Mr. Pat – traffic stopper

Pat’s beloved Mores (favoured by the real Pat) are considered a niche brand for ladies. When first introduced they were higher in tar and nicotine than many other cigarettes – one could describe them as ‘a bit much’. The same has historically been true of Pat, who overflows with audacity and proud flamboyance. Appreciated only in secret by his alleged best friend Rita, Pat’s influence never stretched to receiving an invite to her lavish parties. But he didn’t leave the town as friendless as he thought.

Since Pat doesn’t get the 25k until the job is done and the estate’s finances are sorted, he must get to his destination on the kindness of others. Luckily for him, everyone he meets seems completely smitten with his personality. The deeply Christian driver with whom he hitchhikes to Sundasky (who we assume doesn’t accept his payment of ‘Free Beauty Tips’) holds his hand sweetly as he tells her that his gay lover died of AIDS. The black ladies whose salon he enters in a search to find Vivanté respond with uproarious laughter at his cheeky question about their sunscreen stock, instead bequeathing him a sunhat previously owned by the salon’s departed matriarch. An op-shop employee straight up gives him an outfit (a vintage suit in that same gorgeous lime green) because she remembers the hairstyle he gave her 20 years earlier and he remembers the name of her son. Pat has not changed in the slightest over the years but thankfully, the town has updated its views.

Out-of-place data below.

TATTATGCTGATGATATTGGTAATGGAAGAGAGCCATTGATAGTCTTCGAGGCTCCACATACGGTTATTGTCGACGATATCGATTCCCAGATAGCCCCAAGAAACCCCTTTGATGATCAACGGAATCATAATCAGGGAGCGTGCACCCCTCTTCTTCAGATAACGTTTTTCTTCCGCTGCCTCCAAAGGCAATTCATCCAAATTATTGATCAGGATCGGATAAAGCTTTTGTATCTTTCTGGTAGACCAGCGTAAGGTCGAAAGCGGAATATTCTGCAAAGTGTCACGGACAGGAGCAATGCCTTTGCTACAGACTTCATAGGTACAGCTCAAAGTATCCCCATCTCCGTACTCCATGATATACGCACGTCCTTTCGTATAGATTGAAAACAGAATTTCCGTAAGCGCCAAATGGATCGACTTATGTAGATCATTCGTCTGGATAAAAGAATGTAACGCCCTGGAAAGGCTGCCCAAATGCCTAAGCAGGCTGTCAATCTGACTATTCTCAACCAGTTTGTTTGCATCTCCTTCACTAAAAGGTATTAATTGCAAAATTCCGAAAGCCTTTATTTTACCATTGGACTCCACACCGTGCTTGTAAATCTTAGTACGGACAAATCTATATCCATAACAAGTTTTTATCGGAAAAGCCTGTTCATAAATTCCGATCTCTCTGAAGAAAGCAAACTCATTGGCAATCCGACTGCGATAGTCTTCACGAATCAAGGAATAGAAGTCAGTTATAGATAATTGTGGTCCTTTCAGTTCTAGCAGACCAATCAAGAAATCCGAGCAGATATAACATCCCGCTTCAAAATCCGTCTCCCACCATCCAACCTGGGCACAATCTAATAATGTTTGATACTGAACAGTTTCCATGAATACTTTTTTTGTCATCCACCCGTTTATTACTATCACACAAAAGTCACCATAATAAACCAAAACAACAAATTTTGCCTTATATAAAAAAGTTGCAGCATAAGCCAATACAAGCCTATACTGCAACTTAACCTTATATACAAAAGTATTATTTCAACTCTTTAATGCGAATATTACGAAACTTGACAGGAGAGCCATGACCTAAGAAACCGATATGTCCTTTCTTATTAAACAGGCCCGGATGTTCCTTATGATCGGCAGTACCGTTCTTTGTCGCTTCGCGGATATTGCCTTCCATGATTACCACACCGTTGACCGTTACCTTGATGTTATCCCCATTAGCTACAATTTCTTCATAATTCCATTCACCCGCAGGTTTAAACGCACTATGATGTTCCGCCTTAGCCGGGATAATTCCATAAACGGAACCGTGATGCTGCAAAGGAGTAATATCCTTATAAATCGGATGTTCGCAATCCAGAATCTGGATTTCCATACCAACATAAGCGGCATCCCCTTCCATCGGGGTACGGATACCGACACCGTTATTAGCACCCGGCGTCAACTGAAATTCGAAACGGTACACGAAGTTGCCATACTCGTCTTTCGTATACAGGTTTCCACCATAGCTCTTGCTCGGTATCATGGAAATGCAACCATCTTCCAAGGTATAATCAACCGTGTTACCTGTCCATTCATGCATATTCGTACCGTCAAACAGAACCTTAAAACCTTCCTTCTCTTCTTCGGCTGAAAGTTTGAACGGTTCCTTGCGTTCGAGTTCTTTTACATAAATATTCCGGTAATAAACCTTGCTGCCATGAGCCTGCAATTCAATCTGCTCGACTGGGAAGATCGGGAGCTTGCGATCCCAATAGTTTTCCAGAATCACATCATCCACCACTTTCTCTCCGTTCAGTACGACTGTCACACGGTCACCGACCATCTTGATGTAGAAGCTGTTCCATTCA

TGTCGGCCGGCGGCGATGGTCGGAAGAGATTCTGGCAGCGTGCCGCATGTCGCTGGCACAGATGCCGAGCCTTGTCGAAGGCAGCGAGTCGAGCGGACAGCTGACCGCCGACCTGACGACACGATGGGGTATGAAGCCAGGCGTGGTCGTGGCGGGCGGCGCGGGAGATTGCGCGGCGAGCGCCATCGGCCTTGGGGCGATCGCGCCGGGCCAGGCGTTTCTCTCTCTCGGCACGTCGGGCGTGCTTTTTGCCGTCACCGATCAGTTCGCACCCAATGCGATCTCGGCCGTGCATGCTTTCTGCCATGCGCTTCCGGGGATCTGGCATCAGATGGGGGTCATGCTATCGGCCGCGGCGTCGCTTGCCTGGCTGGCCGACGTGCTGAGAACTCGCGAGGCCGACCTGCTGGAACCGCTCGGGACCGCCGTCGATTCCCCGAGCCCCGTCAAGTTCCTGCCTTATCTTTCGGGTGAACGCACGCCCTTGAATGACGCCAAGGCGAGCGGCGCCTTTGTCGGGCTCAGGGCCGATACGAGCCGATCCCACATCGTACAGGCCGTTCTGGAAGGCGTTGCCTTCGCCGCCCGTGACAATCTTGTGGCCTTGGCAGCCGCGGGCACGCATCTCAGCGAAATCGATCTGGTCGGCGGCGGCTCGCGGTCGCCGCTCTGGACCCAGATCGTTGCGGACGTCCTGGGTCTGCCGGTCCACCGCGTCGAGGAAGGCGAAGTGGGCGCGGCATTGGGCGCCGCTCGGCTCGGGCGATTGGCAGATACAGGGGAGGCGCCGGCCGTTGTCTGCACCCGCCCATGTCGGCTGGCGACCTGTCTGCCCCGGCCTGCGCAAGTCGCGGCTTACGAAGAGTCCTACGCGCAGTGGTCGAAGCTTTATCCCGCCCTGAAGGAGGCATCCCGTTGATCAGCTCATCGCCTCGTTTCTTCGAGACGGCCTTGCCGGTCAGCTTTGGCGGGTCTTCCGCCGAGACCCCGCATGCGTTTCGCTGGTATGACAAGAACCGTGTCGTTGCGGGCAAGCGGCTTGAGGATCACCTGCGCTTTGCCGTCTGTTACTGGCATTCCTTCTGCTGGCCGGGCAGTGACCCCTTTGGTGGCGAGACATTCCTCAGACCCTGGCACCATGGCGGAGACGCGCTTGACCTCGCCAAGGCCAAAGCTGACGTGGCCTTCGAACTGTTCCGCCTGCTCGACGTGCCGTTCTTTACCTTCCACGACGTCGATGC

Despite spending only a short time with Pat, I fell head over heels. He’s a man who wears costume rings on every single finger and spends his last $20 on a $15 glass of Pinot Gris and a tip for the waiter, then shoplifts the beauty products he needs. Kier’s German accent only adds to the endearing quality of this gem of a person, so that when he spits out sassy zingers – “In five minutes I’m supposed to make a dead bitch look human” – the spirit is hilarious rather than nasty. The memories he envisions of David (his lover) are heartbreaking and in his brief monologues, I felt as though I was listening to a real person standing in front of me, lamenting the friendships whose ends hurt the most and yearning to be with the one who accepted him wholly.

Swan Song wraps itself up a little too neatly, over-simplifying the message of forgiving toxicity in people purely because they died or because ‘it was a different time’, but Kier’s magnificent performance, and the care that Stephens has put into crafting a story of resonance around an influential figure from his own childhood, make the film a genuinely moving experience and a love letter to the queer folk who paved the way. 7.5/10

Swan Song comes out December 26.

Laura's world view is heavily informed by a love of misunderstood things like coriander and films about vehicular impregnation. Her writing is much the same.
8

Critic